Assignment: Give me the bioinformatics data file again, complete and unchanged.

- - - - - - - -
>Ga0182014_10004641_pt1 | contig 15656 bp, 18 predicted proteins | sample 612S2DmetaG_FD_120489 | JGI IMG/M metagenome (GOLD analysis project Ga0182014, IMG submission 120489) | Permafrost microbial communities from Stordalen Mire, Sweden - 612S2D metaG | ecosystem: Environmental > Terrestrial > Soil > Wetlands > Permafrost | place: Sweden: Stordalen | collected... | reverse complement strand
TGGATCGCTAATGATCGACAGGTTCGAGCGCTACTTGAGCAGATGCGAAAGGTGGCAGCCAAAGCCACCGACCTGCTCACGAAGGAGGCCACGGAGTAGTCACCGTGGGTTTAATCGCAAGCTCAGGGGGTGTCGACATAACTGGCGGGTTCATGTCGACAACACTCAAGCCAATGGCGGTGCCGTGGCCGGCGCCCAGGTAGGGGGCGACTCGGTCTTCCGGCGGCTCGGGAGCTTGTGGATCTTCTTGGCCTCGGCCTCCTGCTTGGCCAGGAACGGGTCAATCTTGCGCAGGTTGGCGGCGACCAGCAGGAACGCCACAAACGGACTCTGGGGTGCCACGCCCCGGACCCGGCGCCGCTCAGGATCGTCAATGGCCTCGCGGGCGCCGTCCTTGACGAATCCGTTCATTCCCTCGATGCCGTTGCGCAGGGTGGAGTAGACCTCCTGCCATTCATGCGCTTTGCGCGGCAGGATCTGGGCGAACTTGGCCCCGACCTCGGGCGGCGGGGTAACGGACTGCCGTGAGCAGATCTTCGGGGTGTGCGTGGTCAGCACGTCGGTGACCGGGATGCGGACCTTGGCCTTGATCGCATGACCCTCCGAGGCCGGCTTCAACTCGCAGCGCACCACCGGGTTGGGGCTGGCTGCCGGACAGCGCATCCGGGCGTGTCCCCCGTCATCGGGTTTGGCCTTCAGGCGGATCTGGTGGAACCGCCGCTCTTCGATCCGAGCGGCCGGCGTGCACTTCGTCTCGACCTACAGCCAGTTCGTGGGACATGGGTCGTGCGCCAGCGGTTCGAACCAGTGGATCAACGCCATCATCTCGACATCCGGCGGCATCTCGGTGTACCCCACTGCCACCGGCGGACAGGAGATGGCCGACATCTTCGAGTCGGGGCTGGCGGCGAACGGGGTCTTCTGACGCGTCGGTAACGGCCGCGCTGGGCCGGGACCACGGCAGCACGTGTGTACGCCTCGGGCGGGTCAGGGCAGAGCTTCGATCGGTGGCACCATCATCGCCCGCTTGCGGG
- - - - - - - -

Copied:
>Ga0182014_10004641_pt1 | contig 15656 bp, 18 predicted proteins | sample 612S2DmetaG_FD_120489 | JGI IMG/M metagenome (GOLD analysis project Ga0182014, IMG submission 120489) | Permafrost microbial communities from Stordalen Mire, Sweden - 612S2D metaG | ecosystem: Environmental > Terrestrial > Soil > Wetlands > Permafrost | place: Sweden: Stordalen | collected... | reverse complement strand
TGGATCGCTAATGATCGACAGGTTCGAGCGCTACTTGAGCAGATGCGAAAGGTGGCAGCCAAAGCCACCGACCTGCTCACGAAGGAGGCCACGGAGTAGTCACCGTGGGTTTAATCGCAAGCTCAGGGGGTGTCGACATAACTGGCGGGTTCATGTCGACAACACTCAAGCCAATGGCGGTGCCGTGGCCGGCGCCCAGGTAGGGGGCGACTCGGTCTTCCGGCGGCTCGGGAGCTTGTGGATCTTCTTGGCCTCGGCCTCCTGCTTGGCCAGGAACGGGTCAATCTTGCGCAGGTTGGCGGCGACCAGCAGGAACGCCACAAACGGACTCTGGGGTGCCACGCCCCGGACCCGGCGCCGCTCAGGATCGTCAATGGCCTCGCGGGCGCCGTCCTTGACGAATCCGTTCATTCCCTCGATGCCGTTGCGCAGGGTGGAGTAGACCTCCTGCCATTCATGCGCTTTGCGCGGCAGGATCTGGGCGAACTTGGCCCCGACCTCGGGCGGCGGGGTAACGGACTGCCGTGAGCAGATCTTCGGGGTGTGCGTGGTCAGCACGTCGGTGACCGGGATGCGGACCTTGGCCTTGATCGCATGACCCTCCGAGGCCGGCTTCAACTCGCAGCGCACCACCGGGTTGGGGCTGGCTGCCGGACAGCGCATCCGGGCGTGTCCCCCGTCATCGGGTTTGGCCTTCAGGCGGATCTGGTGGAACCGCCGCTCTTCGATCCGAGCGGCCGGCGTGCACTTCGTCTCGACCTACAGCCAGTTCGTGGGACATGGGTCGTGCGCCAGCGGTTCGAACCAGTGGATCAACGCCATCATCTCGACATCCGGCGGCATCTCGGTGTACCCCACTGCCACCGGCGGACAGGAGATGGCCGACATCTTCGAGTCGGGGCTGGCGGCGAACGGGGTCTTCTGACGCGTCGGTAACGGCCGCGCTGGGCCGGGACCACGGCAGCACGTGTGTACGCCTCGGGCGGGTCAGGGCAGAGCTTCGATCGGTGGCACCATCATCGCCCGCTTGCGGG